Darjeeling Tea Essay

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Tea cultivation in Darjeeling hills was a part of a broader Colonial policy of Commercialization of Agriculture which was one of the essential features of the 19th Century Indian economy. The colonial commercial venture prompted the search for new market which in turn fostered cross border trade. In this context Tibet was envisages as potential market for the Indian Tea. The colonial knowledge about Tibetan fondness for tea date back to the time of Warren Hasting; the accounts of the first English diplomat to Tibet, George Bogle had highlighted about this issue. In this connection author Nagendra Singh was of the opinion that one of the reasons for the plantation of Tea in Bengal and Assam was to export tea to Tibet. The credit for the introduction of tea in Darjeeling goes to the Superintendent of Darjeeling, Dr Archibald Campbell, who conducted a successful experimental growth of tea in Darjeeling in 1841. It was he who first conceptualized the trade of Darjeeling tea with Tibet. In 1856 first commercial Tea Industry was established in Darjeeling and in the subsequent decades tea industries made a steady progress in the hills. Unlike the tea of Assam which had an indigenous variety, the Darjeeling…show more content…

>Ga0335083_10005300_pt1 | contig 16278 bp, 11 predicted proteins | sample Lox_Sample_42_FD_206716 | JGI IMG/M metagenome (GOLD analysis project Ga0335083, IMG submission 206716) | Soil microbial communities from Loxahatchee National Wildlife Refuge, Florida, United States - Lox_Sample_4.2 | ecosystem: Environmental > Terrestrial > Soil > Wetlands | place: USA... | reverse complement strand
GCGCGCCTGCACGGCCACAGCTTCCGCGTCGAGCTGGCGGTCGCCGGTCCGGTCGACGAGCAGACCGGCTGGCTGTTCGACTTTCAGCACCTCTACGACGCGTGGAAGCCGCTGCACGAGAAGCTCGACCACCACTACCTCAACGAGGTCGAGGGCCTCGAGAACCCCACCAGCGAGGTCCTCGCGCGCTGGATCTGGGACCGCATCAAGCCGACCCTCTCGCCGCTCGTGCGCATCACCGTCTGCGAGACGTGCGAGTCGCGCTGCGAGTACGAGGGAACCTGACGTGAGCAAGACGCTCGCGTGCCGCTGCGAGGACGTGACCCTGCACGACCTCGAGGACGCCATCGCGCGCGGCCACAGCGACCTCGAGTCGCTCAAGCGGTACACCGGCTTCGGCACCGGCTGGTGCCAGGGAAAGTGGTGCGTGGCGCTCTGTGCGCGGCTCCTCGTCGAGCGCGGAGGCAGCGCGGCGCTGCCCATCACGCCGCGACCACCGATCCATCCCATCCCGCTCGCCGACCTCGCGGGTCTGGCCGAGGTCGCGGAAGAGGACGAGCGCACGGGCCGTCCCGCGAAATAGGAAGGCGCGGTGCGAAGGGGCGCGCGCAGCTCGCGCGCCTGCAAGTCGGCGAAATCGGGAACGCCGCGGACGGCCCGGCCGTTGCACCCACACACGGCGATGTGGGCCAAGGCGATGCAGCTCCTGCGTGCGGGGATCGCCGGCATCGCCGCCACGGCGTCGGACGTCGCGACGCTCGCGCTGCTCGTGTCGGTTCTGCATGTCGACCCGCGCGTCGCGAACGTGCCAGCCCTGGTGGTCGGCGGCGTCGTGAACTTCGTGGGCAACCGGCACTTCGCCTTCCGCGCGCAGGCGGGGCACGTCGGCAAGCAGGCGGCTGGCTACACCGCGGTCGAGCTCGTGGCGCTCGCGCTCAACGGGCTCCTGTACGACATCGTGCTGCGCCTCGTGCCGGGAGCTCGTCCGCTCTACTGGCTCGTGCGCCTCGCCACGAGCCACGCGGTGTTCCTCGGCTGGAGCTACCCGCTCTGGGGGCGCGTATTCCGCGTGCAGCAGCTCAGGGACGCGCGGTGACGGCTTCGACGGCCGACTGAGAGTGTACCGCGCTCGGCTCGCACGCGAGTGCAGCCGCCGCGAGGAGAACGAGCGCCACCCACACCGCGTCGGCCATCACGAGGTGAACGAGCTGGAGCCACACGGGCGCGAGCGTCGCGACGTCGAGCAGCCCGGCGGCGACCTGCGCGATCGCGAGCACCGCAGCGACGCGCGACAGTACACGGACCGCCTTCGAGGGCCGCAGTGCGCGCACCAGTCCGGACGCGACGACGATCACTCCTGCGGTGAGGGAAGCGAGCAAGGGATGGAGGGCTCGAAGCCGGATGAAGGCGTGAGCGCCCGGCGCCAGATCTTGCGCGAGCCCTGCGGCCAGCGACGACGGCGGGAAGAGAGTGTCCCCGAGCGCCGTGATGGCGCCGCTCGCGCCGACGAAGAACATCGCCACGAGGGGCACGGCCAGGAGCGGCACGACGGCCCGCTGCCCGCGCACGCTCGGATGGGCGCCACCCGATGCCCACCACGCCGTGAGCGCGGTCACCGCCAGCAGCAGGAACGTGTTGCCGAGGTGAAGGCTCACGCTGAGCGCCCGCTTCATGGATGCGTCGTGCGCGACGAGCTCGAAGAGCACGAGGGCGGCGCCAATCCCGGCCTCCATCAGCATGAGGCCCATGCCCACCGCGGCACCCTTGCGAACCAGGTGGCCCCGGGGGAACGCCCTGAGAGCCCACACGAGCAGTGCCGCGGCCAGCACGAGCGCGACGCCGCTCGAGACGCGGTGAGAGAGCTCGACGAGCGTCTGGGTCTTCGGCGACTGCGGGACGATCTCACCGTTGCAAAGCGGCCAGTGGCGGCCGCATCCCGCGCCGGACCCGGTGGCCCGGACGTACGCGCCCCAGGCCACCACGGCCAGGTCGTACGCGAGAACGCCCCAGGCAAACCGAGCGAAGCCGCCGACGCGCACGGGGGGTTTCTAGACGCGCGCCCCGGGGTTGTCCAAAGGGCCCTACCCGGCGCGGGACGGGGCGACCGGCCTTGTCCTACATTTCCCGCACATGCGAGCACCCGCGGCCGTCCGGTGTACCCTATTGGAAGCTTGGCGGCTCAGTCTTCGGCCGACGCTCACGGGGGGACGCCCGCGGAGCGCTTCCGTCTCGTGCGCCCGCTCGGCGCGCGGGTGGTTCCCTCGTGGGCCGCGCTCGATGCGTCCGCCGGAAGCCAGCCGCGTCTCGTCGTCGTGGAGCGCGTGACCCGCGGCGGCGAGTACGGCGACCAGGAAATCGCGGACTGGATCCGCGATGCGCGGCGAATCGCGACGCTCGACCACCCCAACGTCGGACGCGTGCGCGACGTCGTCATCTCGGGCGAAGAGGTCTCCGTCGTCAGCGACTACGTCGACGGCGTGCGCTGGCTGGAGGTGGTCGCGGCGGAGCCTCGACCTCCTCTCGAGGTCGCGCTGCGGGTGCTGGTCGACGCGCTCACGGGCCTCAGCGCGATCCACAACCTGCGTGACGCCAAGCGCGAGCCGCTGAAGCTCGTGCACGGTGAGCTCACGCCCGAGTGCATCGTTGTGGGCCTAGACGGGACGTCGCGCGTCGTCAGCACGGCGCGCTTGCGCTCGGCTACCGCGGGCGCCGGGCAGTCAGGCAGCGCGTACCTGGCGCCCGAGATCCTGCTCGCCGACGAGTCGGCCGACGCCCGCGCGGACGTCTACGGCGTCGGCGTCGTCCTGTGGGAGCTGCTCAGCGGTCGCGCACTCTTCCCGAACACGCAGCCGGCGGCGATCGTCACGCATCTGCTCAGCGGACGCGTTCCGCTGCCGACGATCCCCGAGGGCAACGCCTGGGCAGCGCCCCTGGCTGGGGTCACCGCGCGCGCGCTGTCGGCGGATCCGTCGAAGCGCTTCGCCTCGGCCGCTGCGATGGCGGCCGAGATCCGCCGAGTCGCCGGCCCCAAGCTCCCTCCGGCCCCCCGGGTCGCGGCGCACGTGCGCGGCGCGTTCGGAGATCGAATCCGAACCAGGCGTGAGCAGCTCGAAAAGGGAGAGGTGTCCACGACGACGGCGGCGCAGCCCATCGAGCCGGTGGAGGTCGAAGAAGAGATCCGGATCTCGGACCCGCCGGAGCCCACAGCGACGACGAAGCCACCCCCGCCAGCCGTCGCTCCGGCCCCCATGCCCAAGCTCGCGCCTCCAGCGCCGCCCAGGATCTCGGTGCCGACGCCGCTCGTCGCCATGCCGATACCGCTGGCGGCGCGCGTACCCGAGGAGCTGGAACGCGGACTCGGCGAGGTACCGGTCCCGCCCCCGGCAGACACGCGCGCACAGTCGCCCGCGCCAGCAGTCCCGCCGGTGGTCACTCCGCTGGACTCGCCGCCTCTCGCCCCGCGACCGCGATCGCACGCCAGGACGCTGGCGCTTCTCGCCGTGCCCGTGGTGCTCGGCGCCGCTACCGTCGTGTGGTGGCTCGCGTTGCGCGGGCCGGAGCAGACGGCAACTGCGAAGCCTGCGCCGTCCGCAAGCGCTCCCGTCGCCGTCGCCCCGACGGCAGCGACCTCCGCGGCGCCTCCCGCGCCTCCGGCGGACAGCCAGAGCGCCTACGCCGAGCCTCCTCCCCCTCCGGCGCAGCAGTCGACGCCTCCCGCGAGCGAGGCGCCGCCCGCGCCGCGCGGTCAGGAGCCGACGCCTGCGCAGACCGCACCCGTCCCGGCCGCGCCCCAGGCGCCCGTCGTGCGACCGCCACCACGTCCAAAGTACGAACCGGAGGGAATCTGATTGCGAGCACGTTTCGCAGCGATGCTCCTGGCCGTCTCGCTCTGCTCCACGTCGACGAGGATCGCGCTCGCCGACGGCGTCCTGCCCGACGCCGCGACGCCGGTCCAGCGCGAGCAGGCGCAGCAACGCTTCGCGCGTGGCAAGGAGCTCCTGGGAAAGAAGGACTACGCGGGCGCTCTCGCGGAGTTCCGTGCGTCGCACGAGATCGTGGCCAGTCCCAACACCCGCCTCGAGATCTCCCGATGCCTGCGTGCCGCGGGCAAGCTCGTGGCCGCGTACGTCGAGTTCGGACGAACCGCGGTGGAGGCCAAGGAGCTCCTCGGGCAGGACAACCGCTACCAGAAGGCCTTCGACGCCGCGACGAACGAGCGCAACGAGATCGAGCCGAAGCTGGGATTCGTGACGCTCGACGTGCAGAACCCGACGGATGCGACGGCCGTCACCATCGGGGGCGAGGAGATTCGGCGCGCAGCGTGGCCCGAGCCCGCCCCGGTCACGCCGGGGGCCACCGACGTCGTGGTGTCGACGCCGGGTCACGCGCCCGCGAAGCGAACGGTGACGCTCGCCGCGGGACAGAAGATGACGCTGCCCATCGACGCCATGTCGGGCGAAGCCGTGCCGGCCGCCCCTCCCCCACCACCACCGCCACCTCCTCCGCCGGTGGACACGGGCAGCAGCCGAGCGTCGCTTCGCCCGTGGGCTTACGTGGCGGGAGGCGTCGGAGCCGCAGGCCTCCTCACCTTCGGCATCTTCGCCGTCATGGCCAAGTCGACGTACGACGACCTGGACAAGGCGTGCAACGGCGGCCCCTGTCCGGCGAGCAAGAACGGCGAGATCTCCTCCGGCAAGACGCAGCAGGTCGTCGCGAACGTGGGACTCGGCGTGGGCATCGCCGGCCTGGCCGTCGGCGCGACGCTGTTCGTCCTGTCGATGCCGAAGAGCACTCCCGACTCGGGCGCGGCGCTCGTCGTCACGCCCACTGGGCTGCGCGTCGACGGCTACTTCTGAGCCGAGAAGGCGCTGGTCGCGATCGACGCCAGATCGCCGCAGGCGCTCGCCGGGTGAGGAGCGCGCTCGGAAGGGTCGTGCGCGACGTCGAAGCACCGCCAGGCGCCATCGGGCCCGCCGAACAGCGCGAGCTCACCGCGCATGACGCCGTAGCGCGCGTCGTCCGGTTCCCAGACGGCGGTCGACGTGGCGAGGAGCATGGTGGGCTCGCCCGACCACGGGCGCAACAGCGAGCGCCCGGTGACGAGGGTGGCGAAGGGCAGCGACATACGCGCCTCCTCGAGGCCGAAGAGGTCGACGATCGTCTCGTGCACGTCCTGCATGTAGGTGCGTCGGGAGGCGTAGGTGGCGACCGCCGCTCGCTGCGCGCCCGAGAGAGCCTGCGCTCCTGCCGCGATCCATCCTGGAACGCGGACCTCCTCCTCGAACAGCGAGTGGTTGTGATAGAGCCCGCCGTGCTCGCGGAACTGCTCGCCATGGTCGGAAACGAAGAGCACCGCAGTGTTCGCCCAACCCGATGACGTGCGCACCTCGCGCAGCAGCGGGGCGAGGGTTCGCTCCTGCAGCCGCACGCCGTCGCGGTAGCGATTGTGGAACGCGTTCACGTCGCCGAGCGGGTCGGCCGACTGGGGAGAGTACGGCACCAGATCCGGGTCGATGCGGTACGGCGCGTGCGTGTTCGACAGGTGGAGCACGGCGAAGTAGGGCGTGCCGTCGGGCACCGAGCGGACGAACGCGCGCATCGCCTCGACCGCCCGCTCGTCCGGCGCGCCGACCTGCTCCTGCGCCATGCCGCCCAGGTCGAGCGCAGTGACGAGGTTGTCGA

In his report Macaulay calculated the cost of export of Darjeeling tea to Tibet and deduced that the Darjeeling tea could reach Lasha even at a cheaper rate than Brick tea of China even if the Tibetan authorities imposed huge custom taxes equivalent to that levied by China on the Brick tea. At Sighatze and Gyantse, in his calculation, the cost of Darjeeling Tea would have been even less while that of the China tea would have been greater as this place was closer to Darjeeling. Macaulay even recommended for the use of gunny bag for tea package for export to Tibet, instead of the usual expensive wooden box which was used for English

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